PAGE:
How to Make a Hand-Tied Bouquet
Use these step-by-step instructions to create a beautiful, compact bouquet that features a rounded, or domed, head of flowers and foliage atop spiraled stems.
- Excerpted from Fresh Flower Arranging
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Arranging a hand-tied bouquet is a methodical process. If you add your groups of flowers in the same sequence and turn the bunch slightly in the same direction every time you add a flower or a foliage stem, you should ensure that you won't place the same flowers next to each other as the bunch builds up. The binding point determines the size of a bouquet: if you hold the stems lower down, the arrangement will be looser and the stems will be longer. A slightly higher binding point — holding the bunch of flowers about halfway to two-thirds of the way up their stems — will create a more compact bouquet, as demonstrated here.
- raffia or garden string
- florist's scissors
- flowers (5 types)
Gather Your Materials
Choose and condition 3-6 stems each of five different flower varieties and 15 stems of foliage such as salal.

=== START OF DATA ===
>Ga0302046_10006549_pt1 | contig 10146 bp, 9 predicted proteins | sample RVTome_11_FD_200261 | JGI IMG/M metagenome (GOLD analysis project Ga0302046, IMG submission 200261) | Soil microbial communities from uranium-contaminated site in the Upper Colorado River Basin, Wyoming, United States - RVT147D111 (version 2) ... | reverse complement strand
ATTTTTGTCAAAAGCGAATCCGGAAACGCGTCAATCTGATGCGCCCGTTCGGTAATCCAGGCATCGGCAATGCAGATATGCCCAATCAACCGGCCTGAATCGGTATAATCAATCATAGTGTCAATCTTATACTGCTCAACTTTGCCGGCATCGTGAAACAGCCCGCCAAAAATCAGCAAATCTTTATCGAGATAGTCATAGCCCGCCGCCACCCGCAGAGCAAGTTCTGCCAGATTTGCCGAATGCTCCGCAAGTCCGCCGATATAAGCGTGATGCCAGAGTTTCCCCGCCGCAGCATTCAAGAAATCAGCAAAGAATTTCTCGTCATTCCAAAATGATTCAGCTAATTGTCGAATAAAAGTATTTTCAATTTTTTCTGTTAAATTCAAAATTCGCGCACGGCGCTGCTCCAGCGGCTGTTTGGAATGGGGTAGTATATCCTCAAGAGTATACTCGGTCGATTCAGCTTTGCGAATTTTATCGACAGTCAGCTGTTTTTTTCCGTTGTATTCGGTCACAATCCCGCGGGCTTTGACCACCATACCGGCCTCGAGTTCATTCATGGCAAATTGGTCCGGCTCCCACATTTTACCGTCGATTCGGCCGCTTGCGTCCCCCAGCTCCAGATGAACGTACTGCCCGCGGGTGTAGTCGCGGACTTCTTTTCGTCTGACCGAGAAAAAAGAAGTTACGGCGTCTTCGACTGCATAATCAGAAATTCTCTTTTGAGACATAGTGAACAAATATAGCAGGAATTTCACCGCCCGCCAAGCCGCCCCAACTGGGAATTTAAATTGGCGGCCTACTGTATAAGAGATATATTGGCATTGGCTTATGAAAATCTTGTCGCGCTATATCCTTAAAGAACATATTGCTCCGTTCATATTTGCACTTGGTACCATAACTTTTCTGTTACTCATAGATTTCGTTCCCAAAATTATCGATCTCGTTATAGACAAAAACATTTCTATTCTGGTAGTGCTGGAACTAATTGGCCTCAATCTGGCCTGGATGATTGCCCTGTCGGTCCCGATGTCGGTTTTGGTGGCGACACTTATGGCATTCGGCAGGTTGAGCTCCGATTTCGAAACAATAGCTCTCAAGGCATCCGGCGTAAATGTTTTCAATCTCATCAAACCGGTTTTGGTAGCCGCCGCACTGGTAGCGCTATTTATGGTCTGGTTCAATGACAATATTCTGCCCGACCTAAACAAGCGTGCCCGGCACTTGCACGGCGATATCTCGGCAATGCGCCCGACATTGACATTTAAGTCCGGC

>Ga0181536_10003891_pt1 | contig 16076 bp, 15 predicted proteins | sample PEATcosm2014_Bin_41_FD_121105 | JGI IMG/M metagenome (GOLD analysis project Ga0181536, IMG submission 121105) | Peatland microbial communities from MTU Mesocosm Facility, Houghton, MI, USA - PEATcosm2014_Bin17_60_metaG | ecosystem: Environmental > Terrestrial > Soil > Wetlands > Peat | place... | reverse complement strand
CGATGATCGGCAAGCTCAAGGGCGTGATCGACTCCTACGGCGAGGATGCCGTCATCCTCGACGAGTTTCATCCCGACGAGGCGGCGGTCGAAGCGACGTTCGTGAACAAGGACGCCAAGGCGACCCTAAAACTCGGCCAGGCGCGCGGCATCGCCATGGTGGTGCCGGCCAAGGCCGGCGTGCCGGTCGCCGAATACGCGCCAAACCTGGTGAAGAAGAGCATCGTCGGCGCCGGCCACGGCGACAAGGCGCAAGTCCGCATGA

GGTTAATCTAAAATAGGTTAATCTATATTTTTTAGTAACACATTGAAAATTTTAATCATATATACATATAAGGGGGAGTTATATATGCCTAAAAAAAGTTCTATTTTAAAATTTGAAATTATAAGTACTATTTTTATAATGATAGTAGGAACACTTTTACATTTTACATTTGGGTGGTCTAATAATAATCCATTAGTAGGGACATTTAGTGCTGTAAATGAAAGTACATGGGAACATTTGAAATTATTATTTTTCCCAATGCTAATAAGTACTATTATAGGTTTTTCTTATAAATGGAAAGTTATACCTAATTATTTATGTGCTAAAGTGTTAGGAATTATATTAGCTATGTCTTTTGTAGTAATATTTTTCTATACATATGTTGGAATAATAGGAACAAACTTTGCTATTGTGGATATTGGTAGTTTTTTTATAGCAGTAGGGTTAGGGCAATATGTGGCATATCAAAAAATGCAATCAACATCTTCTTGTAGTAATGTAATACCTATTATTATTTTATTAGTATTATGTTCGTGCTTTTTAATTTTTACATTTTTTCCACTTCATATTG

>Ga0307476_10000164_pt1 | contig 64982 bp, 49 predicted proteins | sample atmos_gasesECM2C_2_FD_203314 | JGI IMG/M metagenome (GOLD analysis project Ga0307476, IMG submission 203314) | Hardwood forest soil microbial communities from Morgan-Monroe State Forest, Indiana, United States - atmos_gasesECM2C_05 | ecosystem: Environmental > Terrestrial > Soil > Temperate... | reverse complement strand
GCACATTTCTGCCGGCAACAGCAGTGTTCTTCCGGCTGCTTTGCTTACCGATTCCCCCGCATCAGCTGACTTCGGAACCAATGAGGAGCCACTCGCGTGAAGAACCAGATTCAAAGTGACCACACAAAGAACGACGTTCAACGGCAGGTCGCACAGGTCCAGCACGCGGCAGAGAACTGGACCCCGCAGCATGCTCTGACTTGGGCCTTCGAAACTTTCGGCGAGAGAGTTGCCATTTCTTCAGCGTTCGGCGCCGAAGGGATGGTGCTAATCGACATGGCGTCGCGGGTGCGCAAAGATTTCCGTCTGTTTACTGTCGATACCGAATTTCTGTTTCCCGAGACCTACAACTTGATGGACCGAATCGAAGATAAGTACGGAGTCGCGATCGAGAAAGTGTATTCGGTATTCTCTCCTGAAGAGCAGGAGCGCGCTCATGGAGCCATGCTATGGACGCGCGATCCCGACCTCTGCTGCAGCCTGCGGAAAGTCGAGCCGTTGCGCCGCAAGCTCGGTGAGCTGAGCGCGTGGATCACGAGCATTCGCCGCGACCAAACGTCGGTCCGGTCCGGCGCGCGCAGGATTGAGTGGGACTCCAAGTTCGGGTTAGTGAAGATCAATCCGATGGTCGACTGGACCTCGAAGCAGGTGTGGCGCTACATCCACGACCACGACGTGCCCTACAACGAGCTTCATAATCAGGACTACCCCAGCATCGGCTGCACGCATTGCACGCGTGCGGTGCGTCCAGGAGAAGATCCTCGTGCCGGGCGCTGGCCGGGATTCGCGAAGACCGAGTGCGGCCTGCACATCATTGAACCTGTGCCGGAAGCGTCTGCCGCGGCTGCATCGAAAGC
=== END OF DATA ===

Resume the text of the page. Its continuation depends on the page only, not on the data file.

Sort the flowers into individual piles so you can clearly see the colors and sizes of the different flower heads.
Keep raffia or garden string and florist's scissors nearby.
(From left: mauve throatwort, pale pink single roses, pink cockscombs, dark pink calla lilies and masterwort)
Pick a Focal Flower
Choose a focal flower for the center of the bouquet. It should be something that is fairly big. In this case, a pink rose is a perfect choice. Add 3-4 stems of foliage in a circle around this first flower. The flower should sit just beneath the tips of the leaves. Hold the bunch at the binding point with your left hand if you are right-handed and vice-versa if you are left-handed.
Add a Second Flower
Pick another variety of flower and insert it into the bunch at the point where your thumb rests. Insert the stem at an angle so the end of the stem points toward your body and the flower head is angled away from you.
Excerpted from Fresh Flower Arranging
© Dorling Kindersley Limited 2011
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